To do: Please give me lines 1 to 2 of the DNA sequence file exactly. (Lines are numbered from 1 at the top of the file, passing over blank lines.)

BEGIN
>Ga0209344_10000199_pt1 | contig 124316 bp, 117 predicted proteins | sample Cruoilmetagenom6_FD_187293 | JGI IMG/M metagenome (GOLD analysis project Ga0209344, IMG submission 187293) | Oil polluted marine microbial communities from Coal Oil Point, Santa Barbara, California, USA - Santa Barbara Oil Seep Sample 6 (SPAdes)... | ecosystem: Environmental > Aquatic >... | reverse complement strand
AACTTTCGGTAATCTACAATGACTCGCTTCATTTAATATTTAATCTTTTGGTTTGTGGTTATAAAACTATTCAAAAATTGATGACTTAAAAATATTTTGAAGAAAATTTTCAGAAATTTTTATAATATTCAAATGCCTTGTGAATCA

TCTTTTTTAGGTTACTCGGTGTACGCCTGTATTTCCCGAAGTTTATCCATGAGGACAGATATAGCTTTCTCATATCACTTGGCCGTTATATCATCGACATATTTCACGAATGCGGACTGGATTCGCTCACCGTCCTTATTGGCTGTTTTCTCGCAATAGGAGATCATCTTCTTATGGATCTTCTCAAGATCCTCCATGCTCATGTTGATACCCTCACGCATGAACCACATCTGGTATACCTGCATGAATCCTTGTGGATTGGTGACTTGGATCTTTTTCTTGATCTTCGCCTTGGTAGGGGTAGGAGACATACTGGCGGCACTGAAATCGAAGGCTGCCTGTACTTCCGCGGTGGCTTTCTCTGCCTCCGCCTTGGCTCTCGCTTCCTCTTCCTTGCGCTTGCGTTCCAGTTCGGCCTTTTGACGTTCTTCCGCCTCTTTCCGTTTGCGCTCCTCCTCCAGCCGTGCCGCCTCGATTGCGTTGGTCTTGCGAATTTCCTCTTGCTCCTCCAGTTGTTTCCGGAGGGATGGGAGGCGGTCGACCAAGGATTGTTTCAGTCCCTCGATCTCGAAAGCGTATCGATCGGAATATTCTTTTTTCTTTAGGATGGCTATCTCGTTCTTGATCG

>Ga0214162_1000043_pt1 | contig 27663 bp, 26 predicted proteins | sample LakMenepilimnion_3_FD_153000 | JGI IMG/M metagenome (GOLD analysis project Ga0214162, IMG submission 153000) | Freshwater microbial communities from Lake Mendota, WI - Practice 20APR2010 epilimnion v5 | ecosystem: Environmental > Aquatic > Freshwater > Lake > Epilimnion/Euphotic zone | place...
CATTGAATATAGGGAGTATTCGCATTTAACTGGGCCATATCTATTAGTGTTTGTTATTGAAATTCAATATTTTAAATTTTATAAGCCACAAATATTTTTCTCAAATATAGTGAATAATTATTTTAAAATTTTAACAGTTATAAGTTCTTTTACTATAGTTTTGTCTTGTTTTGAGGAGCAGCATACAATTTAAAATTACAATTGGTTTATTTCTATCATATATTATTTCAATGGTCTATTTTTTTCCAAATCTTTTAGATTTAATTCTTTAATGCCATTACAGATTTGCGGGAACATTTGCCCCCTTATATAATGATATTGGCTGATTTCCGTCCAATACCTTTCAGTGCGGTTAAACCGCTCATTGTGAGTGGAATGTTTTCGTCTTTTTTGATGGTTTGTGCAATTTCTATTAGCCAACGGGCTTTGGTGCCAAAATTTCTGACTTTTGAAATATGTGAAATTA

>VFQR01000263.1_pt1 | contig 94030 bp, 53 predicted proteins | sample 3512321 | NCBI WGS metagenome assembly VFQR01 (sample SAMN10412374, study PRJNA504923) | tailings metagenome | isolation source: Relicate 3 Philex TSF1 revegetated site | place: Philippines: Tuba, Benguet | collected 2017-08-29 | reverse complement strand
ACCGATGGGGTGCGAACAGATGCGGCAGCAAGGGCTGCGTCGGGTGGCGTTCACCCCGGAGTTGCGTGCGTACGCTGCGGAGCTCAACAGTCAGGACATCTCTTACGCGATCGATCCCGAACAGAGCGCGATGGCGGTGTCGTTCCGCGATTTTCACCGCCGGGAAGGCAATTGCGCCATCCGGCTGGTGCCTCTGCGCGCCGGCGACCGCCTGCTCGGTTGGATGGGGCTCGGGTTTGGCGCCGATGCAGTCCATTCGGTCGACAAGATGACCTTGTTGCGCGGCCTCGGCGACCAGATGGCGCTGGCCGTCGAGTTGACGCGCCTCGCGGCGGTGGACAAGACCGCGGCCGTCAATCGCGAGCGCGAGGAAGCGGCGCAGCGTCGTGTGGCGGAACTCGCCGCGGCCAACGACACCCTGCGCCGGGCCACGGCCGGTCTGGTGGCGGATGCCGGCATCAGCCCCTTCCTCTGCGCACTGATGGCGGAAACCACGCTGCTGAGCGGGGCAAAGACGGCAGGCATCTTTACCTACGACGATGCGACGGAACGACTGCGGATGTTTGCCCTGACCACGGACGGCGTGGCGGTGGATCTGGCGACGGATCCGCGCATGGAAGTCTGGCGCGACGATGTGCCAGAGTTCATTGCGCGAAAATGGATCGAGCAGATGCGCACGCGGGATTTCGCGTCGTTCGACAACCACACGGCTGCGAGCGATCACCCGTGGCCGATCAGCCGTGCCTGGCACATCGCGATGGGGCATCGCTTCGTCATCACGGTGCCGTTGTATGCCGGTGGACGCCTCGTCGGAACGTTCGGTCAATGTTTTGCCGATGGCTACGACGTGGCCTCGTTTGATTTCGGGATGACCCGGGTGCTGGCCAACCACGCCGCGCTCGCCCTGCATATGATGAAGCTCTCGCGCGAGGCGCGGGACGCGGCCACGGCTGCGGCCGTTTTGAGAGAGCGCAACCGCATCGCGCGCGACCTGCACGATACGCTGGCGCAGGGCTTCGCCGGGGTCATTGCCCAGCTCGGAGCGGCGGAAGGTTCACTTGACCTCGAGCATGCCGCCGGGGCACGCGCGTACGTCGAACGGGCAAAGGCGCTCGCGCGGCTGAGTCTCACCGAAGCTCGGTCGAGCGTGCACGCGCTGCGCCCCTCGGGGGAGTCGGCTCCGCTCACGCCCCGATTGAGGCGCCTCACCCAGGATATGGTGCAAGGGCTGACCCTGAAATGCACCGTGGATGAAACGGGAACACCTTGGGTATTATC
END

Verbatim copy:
>Ga0209344_10000199_pt1 | contig 124316 bp, 117 predicted proteins | sample Cruoilmetagenom6_FD_187293 | JGI IMG/M metagenome (GOLD analysis project Ga0209344, IMG submission 187293) | Oil polluted marine microbial communities from Coal Oil Point, Santa Barbara, California, USA - Santa Barbara Oil Seep Sample 6 (SPAdes)... | ecosystem: Environmental > Aquatic >... | reverse complement strand
AACTTTCGGTAATCTACAATGACTCGCTTCATTTAATATTTAATCTTTTGGTTTGTGGTTATAAAACTATTCAAAAATTGATGACTTAAAAATATTTTGAAGAAAATTTTCAGAAATTTTTATAATATTCAAATGCCTTGTGAATCA